September 2005
Volume 5, Issue 8
Free
Vision Sciences Society Annual Meeting Abstract  |   September 2005
Dissociating visual short-term memory and perceptual capacity for faces and objects
Author Affiliations
  • Kim M. Curby
    Vanderbilt Vision Research Center, Psychology Department, Vanderbilt University, Nashville, TN, USA
  • Isabel Gauthier
    Vanderbilt Vision Research Center, Psychology Department, Vanderbilt University, Nashville, TN, USA
Journal of Vision September 2005, Vol.5, 531. doi:10.1167/5.8.531
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      Kim M. Curby, Isabel Gauthier; Dissociating visual short-term memory and perceptual capacity for faces and objects. Journal of Vision 2005;5(8):531. doi: 10.1167/5.8.531.

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      © ARVO (1962-2015); The Authors (2016-present)

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Abstract

Face recognition recruits both a different processing style and neural substrate compared to typical non-face object processing (Kanwisher, McDermott, & Chun, 1997; Tanaka & Farah, 1993). Does this influence the perceptual and/or visual short-term memory (VSTM) capacity for faces compared to other object categories? In Exp. 1, we used a probed recall match-to-sample task to estimate VSTM capacity for faces and two categories of non-face objects (cars and watches). Encoding time was manipulated to explore the influence of perceptual encoding limitations on VSTM capacity. A concurrent articulatory suppression task prevented verbal rehearsal. VSTM capacity generally increased with additional encoding time. VSTM capacity was smaller for faces than non-face objects at shorter encoding durations. However, at longer encoding durations VSTM capacity was equivalent for faces and objects. In Exp. 2, we compared the VSTM capacity for upright and inverted faces. Similar to Exp. 1, VSTM for upright faces benefited more from additional encoding time than that for inverted faces. However, VSTM capacity for inverted faces, unlike VSTM for non-face objects, did not reach the same level as that for upright faces. This suggests that experience can influence VSTM capacity. In Exp. 3, we explored the influence of perceptual expertise on VSTM and perceptual capacity. Preliminary results suggest that car experts demonstrate a similar pattern for cars as that found for faces: Car experts benefit from additional encoding time more than car novices. Car experts also appear to have a greater VSTM capacity for cars than do novices. Such results would suggest that object complexity and expertise both influence VSTM capacity. However, effects of expertise emerge with increasing encoding time, suggesting that the manner in which experts encode information may be more efficient and lead to more objects being stored in VSTM.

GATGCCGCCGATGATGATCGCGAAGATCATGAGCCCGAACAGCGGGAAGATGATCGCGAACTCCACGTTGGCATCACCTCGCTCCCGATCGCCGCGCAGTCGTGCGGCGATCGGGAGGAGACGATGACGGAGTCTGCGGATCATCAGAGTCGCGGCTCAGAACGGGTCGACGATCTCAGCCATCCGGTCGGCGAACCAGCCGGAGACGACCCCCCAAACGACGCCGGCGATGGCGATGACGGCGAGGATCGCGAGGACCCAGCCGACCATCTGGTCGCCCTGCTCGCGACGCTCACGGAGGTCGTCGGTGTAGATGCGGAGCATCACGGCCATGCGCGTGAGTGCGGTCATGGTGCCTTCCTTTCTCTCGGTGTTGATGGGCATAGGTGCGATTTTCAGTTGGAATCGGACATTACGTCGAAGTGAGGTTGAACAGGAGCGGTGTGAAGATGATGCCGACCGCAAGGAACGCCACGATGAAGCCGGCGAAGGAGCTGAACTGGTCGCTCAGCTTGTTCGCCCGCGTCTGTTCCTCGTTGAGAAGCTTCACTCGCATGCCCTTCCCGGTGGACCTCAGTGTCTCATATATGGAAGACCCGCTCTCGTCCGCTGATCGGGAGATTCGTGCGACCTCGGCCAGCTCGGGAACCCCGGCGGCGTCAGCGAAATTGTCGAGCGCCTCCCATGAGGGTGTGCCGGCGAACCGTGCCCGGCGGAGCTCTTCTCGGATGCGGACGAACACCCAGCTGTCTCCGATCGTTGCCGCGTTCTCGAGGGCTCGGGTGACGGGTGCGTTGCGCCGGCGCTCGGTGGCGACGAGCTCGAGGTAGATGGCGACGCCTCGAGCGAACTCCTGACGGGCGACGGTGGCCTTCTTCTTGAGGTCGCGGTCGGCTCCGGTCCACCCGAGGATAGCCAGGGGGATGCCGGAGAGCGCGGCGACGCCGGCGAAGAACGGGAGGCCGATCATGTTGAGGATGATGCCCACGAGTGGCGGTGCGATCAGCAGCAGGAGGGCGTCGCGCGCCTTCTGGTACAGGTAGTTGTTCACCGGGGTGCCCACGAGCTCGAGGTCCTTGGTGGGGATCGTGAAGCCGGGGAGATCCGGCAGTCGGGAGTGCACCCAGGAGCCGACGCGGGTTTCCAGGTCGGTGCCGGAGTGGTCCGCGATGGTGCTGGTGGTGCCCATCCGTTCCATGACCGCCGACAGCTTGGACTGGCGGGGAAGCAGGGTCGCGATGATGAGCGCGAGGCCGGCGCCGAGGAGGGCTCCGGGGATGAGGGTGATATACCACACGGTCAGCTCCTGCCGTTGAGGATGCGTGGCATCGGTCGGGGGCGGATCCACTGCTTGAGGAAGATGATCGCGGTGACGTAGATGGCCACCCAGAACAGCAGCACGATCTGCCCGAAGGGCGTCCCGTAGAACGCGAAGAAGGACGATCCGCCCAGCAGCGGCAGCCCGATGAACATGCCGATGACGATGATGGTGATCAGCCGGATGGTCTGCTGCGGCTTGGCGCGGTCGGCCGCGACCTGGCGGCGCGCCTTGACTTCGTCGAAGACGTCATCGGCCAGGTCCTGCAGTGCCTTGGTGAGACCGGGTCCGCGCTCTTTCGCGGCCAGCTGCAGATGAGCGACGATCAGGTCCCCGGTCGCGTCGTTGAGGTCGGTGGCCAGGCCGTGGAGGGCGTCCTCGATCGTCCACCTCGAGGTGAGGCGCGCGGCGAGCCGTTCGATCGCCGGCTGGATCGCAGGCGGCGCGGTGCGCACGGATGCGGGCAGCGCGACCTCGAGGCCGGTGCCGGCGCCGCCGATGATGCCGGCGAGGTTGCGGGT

Curby, K. M. Gauthier, I. (2005). Dissociating visual short-term memory and perceptual capacity for faces and objects [Abstract]. Journal of Vision, 5(8):531, 531a, http://journalofvision.org/5/8/531/, doi:10.1167/5.8.531. [CrossRef]
Footnotes
 Supported by grants from NSF (BCS-0091752), NEI (EV13441-01) and by the James S. McDonnell Foundation.
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